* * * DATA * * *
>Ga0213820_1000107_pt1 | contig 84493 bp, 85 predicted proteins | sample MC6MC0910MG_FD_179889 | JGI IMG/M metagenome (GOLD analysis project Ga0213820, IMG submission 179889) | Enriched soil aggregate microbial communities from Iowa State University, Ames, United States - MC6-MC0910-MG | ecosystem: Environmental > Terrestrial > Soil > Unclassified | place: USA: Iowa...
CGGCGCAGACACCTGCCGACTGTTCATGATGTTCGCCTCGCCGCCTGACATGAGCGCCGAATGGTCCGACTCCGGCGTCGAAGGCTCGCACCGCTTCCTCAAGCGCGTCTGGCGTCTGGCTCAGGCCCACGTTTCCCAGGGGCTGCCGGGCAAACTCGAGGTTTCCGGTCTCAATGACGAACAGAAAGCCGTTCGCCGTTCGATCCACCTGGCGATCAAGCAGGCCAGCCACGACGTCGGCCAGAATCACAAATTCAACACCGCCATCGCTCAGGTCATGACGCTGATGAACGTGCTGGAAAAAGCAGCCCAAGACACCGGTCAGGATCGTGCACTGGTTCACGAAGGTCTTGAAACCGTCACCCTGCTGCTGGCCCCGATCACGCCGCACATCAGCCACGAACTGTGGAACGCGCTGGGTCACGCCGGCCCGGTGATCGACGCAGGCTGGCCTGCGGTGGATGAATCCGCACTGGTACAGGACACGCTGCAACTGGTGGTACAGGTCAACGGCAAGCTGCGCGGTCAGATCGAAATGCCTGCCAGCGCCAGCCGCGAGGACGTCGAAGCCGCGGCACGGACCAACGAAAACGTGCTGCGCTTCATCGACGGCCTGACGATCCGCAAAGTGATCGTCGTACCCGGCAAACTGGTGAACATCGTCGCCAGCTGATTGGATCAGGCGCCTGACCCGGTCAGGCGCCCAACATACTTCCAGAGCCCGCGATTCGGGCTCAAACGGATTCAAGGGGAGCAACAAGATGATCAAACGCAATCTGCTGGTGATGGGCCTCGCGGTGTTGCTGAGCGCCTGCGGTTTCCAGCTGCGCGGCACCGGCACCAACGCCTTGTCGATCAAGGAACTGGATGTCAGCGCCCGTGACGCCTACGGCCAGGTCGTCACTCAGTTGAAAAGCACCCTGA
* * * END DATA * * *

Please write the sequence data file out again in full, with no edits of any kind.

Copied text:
>Ga0213820_1000107_pt1 | contig 84493 bp, 85 predicted proteins | sample MC6MC0910MG_FD_179889 | JGI IMG/M metagenome (GOLD analysis project Ga0213820, IMG submission 179889) | Enriched soil aggregate microbial communities from Iowa State University, Ames, United States - MC6-MC0910-MG | ecosystem: Environmental > Terrestrial > Soil > Unclassified | place: USA: Iowa...
CGGCGCAGACACCTGCCGACTGTTCATGATGTTCGCCTCGCCGCCTGACATGAGCGCCGAATGGTCCGACTCCGGCGTCGAAGGCTCGCACCGCTTCCTCAAGCGCGTCTGGCGTCTGGCTCAGGCCCACGTTTCCCAGGGGCTGCCGGGCAAACTCGAGGTTTCCGGTCTCAATGACGAACAGAAAGCCGTTCGCCGTTCGATCCACCTGGCGATCAAGCAGGCCAGCCACGACGTCGGCCAGAATCACAAATTCAACACCGCCATCGCTCAGGTCATGACGCTGATGAACGTGCTGGAAAAAGCAGCCCAAGACACCGGTCAGGATCGTGCACTGGTTCACGAAGGTCTTGAAACCGTCACCCTGCTGCTGGCCCCGATCACGCCGCACATCAGCCACGAACTGTGGAACGCGCTGGGTCACGCCGGCCCGGTGATCGACGCAGGCTGGCCTGCGGTGGATGAATCCGCACTGGTACAGGACACGCTGCAACTGGTGGTACAGGTCAACGGCAAGCTGCGCGGTCAGATCGAAATGCCTGCCAGCGCCAGCCGCGAGGACGTCGAAGCCGCGGCACGGACCAACGAAAACGTGCTGCGCTTCATCGACGGCCTGACGATCCGCAAAGTGATCGTCGTACCCGGCAAACTGGTGAACATCGTCGCCAGCTGATTGGATCAGGCGCCTGACCCGGTCAGGCGCCCAACATACTTCCAGAGCCCGCGATTCGGGCTCAAACGGATTCAAGGGGAGCAACAAGATGATCAAACGCAATCTGCTGGTGATGGGCCTCGCGGTGTTGCTGAGCGCCTGCGGTTTCCAGCTGCGCGGCACCGGCACCAACGCCTTGTCGATCAAGGAACTGGATGTCAGCGCCCGTGACGCCTACGGCCAGGTCGTCACTCAGTTGAAAAGCACCCTGA